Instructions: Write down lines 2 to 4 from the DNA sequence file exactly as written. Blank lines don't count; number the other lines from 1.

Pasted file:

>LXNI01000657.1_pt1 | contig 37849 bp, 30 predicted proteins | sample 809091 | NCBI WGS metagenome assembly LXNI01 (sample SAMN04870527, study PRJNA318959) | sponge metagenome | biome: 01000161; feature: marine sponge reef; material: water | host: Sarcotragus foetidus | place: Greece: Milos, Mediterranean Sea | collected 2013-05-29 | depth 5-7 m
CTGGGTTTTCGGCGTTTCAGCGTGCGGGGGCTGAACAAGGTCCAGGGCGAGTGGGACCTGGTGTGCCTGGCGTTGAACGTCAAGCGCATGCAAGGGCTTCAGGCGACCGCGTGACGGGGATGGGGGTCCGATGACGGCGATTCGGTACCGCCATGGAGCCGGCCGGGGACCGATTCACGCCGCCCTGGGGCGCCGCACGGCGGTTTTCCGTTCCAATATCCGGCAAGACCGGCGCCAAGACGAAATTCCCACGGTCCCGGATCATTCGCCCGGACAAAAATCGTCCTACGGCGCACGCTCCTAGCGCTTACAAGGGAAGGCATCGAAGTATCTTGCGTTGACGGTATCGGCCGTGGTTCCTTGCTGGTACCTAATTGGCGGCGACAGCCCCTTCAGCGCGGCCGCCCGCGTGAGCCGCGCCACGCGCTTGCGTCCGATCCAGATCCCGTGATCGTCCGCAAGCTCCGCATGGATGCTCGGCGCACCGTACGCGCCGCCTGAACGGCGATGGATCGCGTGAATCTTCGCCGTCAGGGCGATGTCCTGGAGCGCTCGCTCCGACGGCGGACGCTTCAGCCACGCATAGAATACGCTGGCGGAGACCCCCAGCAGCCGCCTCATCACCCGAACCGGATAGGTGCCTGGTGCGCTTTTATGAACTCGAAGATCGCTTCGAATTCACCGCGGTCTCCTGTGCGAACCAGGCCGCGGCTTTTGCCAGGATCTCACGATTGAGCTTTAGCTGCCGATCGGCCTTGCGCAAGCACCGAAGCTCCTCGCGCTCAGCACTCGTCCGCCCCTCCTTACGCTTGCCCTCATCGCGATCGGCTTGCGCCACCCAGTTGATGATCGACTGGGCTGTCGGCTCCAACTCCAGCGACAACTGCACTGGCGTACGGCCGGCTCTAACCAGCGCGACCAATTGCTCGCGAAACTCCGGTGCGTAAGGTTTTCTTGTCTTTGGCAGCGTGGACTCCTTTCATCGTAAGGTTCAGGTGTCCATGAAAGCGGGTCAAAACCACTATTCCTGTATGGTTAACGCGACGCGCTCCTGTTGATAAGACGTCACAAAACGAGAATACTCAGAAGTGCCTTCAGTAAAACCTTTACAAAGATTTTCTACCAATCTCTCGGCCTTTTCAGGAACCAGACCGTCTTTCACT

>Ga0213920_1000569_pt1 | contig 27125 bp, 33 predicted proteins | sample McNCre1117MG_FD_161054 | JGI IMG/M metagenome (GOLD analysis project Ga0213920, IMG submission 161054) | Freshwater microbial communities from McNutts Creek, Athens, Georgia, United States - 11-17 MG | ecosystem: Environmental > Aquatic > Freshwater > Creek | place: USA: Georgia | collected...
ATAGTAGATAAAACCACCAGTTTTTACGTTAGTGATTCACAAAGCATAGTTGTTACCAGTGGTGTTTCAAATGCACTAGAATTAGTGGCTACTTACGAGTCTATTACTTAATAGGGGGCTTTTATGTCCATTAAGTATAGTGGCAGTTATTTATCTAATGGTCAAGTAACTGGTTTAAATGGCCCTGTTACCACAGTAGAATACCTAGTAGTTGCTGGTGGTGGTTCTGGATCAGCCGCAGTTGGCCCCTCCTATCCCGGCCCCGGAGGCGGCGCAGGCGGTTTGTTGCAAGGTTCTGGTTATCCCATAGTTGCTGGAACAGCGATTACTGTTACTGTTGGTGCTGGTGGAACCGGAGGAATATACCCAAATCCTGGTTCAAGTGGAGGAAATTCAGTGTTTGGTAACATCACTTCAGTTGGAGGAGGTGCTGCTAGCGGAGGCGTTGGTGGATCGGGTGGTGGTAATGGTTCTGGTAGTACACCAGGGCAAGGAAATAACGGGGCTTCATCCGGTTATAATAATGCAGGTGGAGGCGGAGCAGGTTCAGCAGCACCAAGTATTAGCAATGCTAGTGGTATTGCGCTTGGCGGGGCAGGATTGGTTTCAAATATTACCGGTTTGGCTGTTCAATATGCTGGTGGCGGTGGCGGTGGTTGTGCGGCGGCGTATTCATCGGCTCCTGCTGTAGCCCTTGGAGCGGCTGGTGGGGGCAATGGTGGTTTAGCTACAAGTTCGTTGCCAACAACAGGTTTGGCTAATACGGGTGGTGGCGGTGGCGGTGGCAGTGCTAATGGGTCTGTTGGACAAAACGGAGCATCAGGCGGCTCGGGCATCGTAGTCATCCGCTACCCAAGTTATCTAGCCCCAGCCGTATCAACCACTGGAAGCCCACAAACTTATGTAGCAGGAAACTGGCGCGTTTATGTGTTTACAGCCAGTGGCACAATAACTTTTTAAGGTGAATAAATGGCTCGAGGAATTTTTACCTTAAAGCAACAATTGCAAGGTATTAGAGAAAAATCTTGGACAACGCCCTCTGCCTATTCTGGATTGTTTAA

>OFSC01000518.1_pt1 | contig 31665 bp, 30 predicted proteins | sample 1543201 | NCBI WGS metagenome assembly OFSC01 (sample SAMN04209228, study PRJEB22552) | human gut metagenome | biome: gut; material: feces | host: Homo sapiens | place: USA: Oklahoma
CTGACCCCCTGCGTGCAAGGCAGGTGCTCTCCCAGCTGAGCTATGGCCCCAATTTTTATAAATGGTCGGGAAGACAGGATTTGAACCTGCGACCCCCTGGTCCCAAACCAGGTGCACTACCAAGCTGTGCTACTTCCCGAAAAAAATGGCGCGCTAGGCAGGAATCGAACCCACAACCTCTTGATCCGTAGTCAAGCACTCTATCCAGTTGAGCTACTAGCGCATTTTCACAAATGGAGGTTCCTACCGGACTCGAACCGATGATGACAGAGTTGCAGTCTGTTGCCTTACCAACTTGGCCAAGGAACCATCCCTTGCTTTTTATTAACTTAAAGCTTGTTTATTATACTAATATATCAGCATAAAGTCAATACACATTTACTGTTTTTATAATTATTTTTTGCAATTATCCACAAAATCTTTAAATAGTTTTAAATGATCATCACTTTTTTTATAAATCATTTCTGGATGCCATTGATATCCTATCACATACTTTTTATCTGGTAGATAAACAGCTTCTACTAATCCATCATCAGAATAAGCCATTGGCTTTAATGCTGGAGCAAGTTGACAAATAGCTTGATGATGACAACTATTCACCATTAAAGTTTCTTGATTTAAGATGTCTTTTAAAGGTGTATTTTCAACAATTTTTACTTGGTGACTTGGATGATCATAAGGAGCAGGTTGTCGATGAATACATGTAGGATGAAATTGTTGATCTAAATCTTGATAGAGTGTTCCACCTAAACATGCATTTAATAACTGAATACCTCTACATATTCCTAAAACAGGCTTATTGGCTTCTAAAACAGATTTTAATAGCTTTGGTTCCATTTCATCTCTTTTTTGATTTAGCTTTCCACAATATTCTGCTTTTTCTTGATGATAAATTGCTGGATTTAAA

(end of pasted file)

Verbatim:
CTGGGTTTTCGGCGTTTCAGCGTGCGGGGGCTGAACAAGGTCCAGGGCGAGTGGGACCTGGTGTGCCTGGCGTTGAACGTCAAGCGCATGCAAGGGCTTCAGGCGACCGCGTGACGGGGATGGGGGTCCGATGACGGCGATTCGGTACCGCCATGGAGCCGGCCGGGGACCGATTCACGCCGCCCTGGGGCGCCGCACGGCGGTTTTCCGTTCCAATATCCGGCAAGACCGGCGCCAAGACGAAATTCCCACGGTCCCGGATCATTCGCCCGGACAAAAATCGTCCTACGGCGCACGCTCCTAGCGCTTACAAGGGAAGGCATCGAAGTATCTTGCGTTGACGGTATCGGCCGTGGTTCCTTGCTGGTACCTAATTGGCGGCGACAGCCCCTTCAGCGCGGCCGCCCGCGTGAGCCGCGCCACGCGCTTGCGTCCGATCCAGATCCCGTGATCGTCCGCAAGCTCCGCATGGATGCTCGGCGCACCGTACGCGCCGCCTGAACGGCGATGGATCGCGTGAATCTTCGCCGTCAGGGCGATGTCCTGGAGCGCTCGCTCCGACGGCGGACGCTTCAGCCACGCATAGAATACGCTGGCGGAGACCCCCAGCAGCCGCCTCATCACCCGAACCGGATAGGTGCCTGGTGCGCTTTTATGAACTCGAAGATCGCTTCGAATTCACCGCGGTCTCCTGTGCGAACCAGGCCGCGGCTTTTGCCAGGATCTCACGATTGAGCTTTAGCTGCCGATCGGCCTTGCGCAAGCACCGAAGCTCCTCGCGCTCAGCACTCGTCCGCCCCTCCTTACGCTTGCCCTCATCGCGATCGGCTTGCGCCACCCAGTTGATGATCGACTGGGCTGTCGGCTCCAACTCCAGCGACAACTGCACTGGCGTACGGCCGGCTCTAACCAGCGCGACCAATTGCTCGCGAAACTCCGGTGCGTAAGGTTTTCTTGTCTTTGGCAGCGTGGACTCCTTTCATCGTAAGGTTCAGGTGTCCATGAAAGCGGGTCAAAACCACTATTCCTGTATGGTTAACGCGACGCGCTCCTGTTGATAAGACGTCACAAAACGAGAATACTCAGAAGTGCCTTCAGTAAAACCTTTACAAAGATTTTCTACCAATCTCTCGGCCTTTTCAGGAACCAGACCGTCTTTCACT

>Ga0213920_1000569_pt1 | contig 27125 bp, 33 predicted proteins | sample McNCre1117MG_FD_161054 | JGI IMG/M metagenome (GOLD analysis project Ga0213920, IMG submission 161054) | Freshwater microbial communities from McNutts Creek, Athens, Georgia, United States - 11-17 MG | ecosystem: Environmental > Aquatic > Freshwater > Creek | place: USA: Georgia | collected...
ATAGTAGATAAAACCACCAGTTTTTACGTTAGTGATTCACAAAGCATAGTTGTTACCAGTGGTGTTTCAAATGCACTAGAATTAGTGGCTACTTACGAGTCTATTACTTAATAGGGGGCTTTTATGTCCATTAAGTATAGTGGCAGTTATTTATCTAATGGTCAAGTAACTGGTTTAAATGGCCCTGTTACCACAGTAGAATACCTAGTAGTTGCTGGTGGTGGTTCTGGATCAGCCGCAGTTGGCCCCTCCTATCCCGGCCCCGGAGGCGGCGCAGGCGGTTTGTTGCAAGGTTCTGGTTATCCCATAGTTGCTGGAACAGCGATTACTGTTACTGTTGGTGCTGGTGGAACCGGAGGAATATACCCAAATCCTGGTTCAAGTGGAGGAAATTCAGTGTTTGGTAACATCACTTCAGTTGGAGGAGGTGCTGCTAGCGGAGGCGTTGGTGGATCGGGTGGTGGTAATGGTTCTGGTAGTACACCAGGGCAAGGAAATAACGGGGCTTCATCCGGTTATAATAATGCAGGTGGAGGCGGAGCAGGTTCAGCAGCACCAAGTATTAGCAATGCTAGTGGTATTGCGCTTGGCGGGGCAGGATTGGTTTCAAATATTACCGGTTTGGCTGTTCAATATGCTGGTGGCGGTGGCGGTGGTTGTGCGGCGGCGTATTCATCGGCTCCTGCTGTAGCCCTTGGAGCGGCTGGTGGGGGCAATGGTGGTTTAGCTACAAGTTCGTTGCCAACAACAGGTTTGGCTAATACGGGTGGTGGCGGTGGCGGTGGCAGTGCTAATGGGTCTGTTGGACAAAACGGAGCATCAGGCGGCTCGGGCATCGTAGTCATCCGCTACCCAAGTTATCTAGCCCCAGCCGTATCAACCACTGGAAGCCCACAAACTTATGTAGCAGGAAACTGGCGCGTTTATGTGTTTACAGCCAGTGGCACAATAACTTTTTAAGGTGAATAAATGGCTCGAGGAATTTTTACCTTAAAGCAACAATTGCAAGGTATTAGAGAAAAATCTTGGACAACGCCCTCTGCCTATTCTGGATTGTTTAA